"It would be thought a hard government, that should tax its people one-tenth part of their time, to be employed in its service; but idleness taxes many of us much more; sloth, by bringing on diseases, absolutely shortens life. Sloth, like rust, consumes faster than labor wears; while the used key is always bright, as Poor Richard says. But dost thou love life, then do not squander time, for that is the stuff life is made of, as Poor Richard says."


Along College Street, between lower and upper campuses of Denison University, we've been looking at the four inscriptions paired onto two gates, part of a summer-long consideration of public quotes seen around Granville. We've already thought about the two closer to downtown near Burke & Cleveland Halls, and now we're on down to where Plum turns into Burg Street heading uphill.


If you're on foot uphill there, you pass between our last two 1904 gateway quotes, one of which being:


"Do not squander time, for that is the stuff life is made of"


So we've gone from Longfellow and St. Augustine alongside of George Crabbe and his accounting of village life and self-sufficiency, both citations there for the inspiration and motivation of students plugging along from the Fine Arts Quad to the Academic Quad, to a pair of more punchy, even pithy quotes. Franklin, bless him, was always good for a pithy and pertinent quote; he was the model for our later Will Rogers and Mark Twains… Franklin would have LOVED Twitter if he were around today.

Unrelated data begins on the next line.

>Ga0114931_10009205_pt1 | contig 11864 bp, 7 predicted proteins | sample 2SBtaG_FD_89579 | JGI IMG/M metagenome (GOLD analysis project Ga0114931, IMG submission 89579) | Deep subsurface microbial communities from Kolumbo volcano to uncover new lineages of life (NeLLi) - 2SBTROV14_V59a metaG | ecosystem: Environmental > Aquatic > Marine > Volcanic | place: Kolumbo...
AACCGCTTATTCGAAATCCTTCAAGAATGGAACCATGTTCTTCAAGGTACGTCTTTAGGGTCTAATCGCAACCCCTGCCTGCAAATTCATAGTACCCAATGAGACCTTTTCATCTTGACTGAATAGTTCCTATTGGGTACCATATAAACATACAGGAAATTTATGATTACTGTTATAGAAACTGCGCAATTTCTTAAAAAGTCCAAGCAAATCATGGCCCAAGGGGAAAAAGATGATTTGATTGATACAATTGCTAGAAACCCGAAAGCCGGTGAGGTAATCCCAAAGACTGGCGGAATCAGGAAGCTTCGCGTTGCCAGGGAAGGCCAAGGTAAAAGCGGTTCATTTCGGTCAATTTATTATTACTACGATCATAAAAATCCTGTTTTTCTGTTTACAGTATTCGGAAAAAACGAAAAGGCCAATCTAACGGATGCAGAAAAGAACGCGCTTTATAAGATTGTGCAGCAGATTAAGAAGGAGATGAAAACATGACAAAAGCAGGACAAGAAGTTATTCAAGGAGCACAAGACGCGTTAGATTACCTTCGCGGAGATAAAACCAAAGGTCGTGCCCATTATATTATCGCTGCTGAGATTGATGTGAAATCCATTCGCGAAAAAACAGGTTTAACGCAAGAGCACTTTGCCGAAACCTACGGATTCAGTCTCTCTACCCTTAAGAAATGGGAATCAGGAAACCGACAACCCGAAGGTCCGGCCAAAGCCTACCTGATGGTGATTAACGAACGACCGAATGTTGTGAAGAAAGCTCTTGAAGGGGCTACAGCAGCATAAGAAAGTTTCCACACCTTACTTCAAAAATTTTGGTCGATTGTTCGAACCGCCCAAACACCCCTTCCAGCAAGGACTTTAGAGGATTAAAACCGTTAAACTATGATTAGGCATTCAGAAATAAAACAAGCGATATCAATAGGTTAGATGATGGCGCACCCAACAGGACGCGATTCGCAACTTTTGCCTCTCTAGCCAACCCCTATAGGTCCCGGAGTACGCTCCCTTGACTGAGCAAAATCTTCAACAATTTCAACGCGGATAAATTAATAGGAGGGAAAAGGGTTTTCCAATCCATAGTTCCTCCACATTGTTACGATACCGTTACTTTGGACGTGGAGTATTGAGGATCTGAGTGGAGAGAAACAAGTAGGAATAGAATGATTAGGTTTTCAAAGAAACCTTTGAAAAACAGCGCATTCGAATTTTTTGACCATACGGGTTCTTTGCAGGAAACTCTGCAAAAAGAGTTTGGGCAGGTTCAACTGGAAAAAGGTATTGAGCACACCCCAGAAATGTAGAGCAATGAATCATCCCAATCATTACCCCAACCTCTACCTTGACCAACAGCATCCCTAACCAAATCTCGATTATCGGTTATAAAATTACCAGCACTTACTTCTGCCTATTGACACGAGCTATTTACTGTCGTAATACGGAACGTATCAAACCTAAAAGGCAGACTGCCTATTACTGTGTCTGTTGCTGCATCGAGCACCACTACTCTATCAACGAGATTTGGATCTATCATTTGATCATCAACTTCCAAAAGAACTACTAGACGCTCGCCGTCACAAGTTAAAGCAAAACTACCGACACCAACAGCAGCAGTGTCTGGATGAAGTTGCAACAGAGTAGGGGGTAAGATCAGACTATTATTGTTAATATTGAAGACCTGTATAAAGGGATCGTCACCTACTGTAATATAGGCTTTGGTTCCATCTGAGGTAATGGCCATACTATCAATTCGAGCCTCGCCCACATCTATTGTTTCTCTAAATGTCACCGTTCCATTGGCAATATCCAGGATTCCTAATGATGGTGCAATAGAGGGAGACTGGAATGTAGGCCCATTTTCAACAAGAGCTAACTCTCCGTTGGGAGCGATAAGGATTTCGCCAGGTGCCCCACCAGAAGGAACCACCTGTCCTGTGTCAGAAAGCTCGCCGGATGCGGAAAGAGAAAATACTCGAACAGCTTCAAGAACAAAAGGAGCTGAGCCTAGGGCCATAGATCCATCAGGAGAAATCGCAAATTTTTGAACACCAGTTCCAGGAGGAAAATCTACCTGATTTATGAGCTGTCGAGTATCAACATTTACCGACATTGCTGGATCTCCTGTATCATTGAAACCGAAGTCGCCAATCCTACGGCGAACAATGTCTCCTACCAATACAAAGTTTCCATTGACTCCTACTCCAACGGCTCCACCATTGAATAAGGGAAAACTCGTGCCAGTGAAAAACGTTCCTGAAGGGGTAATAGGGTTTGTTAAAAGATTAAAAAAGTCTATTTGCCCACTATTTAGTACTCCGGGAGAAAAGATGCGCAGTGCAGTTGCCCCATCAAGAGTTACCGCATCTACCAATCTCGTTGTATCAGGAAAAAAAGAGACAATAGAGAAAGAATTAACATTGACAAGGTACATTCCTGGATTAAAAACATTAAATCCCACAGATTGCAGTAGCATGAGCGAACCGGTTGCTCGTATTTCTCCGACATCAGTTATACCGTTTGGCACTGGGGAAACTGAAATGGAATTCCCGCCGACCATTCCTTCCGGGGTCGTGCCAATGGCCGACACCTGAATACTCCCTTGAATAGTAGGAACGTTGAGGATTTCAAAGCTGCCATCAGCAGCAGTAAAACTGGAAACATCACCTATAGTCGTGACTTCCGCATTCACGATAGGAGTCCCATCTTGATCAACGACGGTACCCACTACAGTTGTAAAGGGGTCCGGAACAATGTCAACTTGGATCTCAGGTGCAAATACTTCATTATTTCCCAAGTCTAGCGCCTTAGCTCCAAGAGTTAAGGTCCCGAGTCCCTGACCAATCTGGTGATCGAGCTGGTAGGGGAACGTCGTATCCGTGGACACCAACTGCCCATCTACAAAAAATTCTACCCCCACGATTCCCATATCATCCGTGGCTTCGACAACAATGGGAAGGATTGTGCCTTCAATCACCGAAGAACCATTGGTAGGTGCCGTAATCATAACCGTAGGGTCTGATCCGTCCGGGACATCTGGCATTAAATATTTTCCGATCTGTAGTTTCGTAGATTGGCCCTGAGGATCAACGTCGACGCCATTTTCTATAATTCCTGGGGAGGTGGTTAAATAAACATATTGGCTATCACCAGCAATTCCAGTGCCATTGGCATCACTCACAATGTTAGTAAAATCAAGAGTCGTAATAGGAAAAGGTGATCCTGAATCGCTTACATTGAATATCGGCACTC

As we approach wrapping up this four part segment within our larger narrative about what Granville has found worth carving in stone, we get closer to asking some questions about the person and the process that selected these large, eye-level, dramatic quotations for our ongoing edification.


Pres. Emory Hunt was one of the last clergy to serve as chief officer of Denison (he also held the PhD degree, so he's more often called Dr. Hunt). In 1904, as the layout and landscaping of the campus began to be considered, and the physical and academic connections between the former women's colleges became a fully integrated institution, these gateways became less a dividing line than a sign and symbol of what drew them all together.